Synopses of State and Territorial Dental Public Health Programs (State Synopses)
http://apps.nccd.cdc.gov/synopses/
The State Synopses collect oral health program information provided to ASTDD annually by each state's dental director or oral health program manager. ASTDD, in conjunction with CDC's Division of Oral Health, presents that information with data from standard sources (U.S. Census, Department of Education, Bureau of Labor Statistics, etc.) on the State Synopses website. Each state has its own synopsis information on demographics, as well as oral health infrastructure, program administration, and oral health program activities.

State Cancer Registries
State cancer registries collect data about the occurrence of cancer (incidence), the types of cancer that occur, the cancer's location in the body, the extent of disease at the time of diagnosis (Stage), and the kinds of treatment patients receive. Data collected by state cancer registries enable public health professionals to understand and address the cancer burden more effectively. CDC provides support for states to maintain registries that provide high-quality data through the National Program of Cancer Registries (NPCR).

National Surveys
National surveys collecting oral health data include the National Health and Nutrition Examination Survey [NHANES] (http://www.cdc.gov/nchs/nhanes.htm) and National Health Interview Survey [NHIS] (http://www.cdc.gov/nchs/nhis.htm). NHANES I (1971-1975), NHANES II (1976-1980), NHANES III (1988-1994), and NHANES IV (ongoing since 1999) provide snapshots of health and nutritional status of the U.S. population with data collected through physical examinations, clinical and laboratory tests, and personal interviews. NHIS (ongoing since 1957) is a cross-sectional household interview survey on the health of the civilian non-institutionalized population of the U.S.

Additional information on each NOHC data source is available at http://www.cdc.gov/nohss/DSMain.htm.


D. Building a State Oral Health Surveillance System

In 1999, an ASTDD survey found that only eight (19%) of 43 responding states reported having "a state-based oral health surveillance system" (11). That number might have been even lower if the survey had further defined the required attributes of a surveillance system.  In 2010, ASTDD Members Surveys and State Synopses showed that 40 states have a state oral health surveillance system.

Currently, all state programs can initiate oral health surveillance activities using existing data. For example, the BRFSS has oral health data available for all states in 1999, 2002, 2004, 2006 and 2008. Leadership, analytic capacity, infrastructure, and partnerships are needed to enhance program efforts to fully utilize data collected and to develop a comprehensive surveillance system.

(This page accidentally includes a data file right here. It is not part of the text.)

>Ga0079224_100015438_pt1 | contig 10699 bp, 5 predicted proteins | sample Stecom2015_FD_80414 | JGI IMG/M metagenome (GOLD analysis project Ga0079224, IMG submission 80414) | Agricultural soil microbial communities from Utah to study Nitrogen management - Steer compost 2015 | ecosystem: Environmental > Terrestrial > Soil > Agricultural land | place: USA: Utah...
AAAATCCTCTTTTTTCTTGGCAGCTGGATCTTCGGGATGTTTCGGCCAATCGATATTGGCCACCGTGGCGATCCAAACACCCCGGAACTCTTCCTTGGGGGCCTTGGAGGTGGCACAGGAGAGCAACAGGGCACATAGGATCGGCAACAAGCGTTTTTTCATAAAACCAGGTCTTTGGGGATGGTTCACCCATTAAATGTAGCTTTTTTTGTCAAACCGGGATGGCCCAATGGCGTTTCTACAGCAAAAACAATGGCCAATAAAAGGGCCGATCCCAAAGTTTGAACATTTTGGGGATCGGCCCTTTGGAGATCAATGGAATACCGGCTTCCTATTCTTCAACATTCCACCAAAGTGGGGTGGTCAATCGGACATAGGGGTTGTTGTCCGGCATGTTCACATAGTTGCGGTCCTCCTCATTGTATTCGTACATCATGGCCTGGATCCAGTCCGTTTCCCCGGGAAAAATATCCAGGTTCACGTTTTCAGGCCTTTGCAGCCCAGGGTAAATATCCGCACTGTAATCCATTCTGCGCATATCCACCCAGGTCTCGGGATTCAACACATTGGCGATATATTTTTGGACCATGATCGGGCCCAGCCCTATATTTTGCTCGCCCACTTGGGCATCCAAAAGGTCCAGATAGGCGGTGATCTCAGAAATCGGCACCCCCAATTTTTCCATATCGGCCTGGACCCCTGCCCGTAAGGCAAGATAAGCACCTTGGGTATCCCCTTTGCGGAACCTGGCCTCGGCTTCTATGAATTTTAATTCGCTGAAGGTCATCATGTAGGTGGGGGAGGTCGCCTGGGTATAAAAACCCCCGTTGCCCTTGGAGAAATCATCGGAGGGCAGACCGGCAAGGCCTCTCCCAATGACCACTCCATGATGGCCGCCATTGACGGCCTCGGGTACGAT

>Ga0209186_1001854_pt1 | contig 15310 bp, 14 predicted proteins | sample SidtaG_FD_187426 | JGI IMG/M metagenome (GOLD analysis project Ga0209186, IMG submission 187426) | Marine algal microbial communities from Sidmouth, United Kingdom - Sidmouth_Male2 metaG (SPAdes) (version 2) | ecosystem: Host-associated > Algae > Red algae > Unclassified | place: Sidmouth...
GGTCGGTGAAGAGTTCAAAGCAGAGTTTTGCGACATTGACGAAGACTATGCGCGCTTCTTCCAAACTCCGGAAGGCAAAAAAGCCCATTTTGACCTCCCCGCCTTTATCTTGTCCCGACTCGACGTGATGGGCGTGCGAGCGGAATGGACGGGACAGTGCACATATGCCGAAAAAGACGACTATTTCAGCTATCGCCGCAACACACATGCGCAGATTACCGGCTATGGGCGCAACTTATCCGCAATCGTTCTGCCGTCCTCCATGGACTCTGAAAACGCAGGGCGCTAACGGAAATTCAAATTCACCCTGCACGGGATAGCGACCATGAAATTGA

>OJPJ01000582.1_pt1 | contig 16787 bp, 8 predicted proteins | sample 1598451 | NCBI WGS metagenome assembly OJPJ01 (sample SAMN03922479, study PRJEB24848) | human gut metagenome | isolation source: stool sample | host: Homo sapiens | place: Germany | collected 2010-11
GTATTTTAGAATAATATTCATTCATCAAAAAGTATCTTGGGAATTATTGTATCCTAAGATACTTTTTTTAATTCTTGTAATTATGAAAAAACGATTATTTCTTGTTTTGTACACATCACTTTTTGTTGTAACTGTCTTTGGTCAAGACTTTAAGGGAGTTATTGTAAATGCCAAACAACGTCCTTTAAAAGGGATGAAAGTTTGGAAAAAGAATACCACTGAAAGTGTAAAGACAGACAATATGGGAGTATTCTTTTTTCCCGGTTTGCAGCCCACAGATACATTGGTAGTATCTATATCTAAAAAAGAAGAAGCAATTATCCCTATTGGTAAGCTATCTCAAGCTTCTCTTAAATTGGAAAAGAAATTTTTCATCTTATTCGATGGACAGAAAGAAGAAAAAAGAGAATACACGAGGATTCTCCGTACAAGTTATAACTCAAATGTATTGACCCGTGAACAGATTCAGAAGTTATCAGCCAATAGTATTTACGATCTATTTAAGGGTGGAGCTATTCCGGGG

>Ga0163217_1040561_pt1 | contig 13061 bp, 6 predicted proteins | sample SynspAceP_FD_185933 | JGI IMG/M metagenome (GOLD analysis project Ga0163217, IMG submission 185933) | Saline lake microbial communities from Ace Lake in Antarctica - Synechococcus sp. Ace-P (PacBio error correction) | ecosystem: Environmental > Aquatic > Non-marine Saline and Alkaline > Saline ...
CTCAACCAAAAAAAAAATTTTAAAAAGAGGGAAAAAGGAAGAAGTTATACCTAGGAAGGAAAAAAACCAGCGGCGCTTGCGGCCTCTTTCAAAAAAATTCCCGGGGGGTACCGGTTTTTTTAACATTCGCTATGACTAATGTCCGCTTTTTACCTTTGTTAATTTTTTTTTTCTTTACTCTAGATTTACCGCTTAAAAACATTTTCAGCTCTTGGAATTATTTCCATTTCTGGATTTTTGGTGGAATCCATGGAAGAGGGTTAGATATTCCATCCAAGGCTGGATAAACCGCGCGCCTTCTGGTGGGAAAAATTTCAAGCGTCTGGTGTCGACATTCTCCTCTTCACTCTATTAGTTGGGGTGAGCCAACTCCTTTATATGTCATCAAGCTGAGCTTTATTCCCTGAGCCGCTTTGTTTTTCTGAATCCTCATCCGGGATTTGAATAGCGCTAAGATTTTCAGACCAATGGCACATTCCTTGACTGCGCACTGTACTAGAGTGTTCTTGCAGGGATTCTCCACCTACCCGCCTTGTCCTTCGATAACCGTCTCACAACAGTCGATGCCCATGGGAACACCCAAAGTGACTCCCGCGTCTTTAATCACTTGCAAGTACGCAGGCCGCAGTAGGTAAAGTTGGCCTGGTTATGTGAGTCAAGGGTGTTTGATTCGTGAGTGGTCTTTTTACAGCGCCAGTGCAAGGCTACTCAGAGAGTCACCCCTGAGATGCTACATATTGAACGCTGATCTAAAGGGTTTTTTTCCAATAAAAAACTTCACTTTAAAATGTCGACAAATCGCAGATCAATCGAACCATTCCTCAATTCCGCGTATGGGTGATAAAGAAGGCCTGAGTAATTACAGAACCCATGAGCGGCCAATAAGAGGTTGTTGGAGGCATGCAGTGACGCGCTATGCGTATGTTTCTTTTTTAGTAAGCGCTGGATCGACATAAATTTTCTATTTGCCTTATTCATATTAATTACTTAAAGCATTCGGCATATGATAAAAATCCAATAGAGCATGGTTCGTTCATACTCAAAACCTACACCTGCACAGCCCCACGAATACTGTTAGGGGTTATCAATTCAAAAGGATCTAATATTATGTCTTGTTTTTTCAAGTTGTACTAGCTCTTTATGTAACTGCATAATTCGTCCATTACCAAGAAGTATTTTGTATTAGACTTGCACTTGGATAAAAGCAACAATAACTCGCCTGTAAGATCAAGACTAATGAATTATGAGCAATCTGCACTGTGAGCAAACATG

The NOHSS can serve as a model for building state-based oral health surveillance systems. A state system would build upon the NOHSS indicators and with increased capacity, the system could collect additional state- or community-level data on an ongoing basis. Time intervals for collection of specific oral health indicators are based on several factors, including cost in dollars and other programmatic resources. Data collection intervals can range from annually to every 5 years.

Since "open mouth" screening surveys are resource intensive, states can seek less expensive data sources by acquiring data relevant to oral health from existing systems where data are already being collected and analyzed by the health department and partnering organizations. These would include data from the BRFSS, state cancer registries (oral and pharyngeal cancer deaths), state Medicaid agencies (percent of Medicaid enrolled populations with past year dental visit) and state water programs (fluoridation). Oral health questions can be added to other ongoing community or statewide surveys, such as the YRBS and PRAMS. When there is no other way to collect needed estimates (e.g., caries prevalence), the program can collect primary data through more expensive "open mouth" surveys among defined samples of populations (e.g., school age children, Head Start children and senior adults).

An oral health surveillance system for a state should:
  • Have a clear purpose and objectives. The purpose of the system indicates why the system exists, whereas its objectives relate to how the data are used for public health action.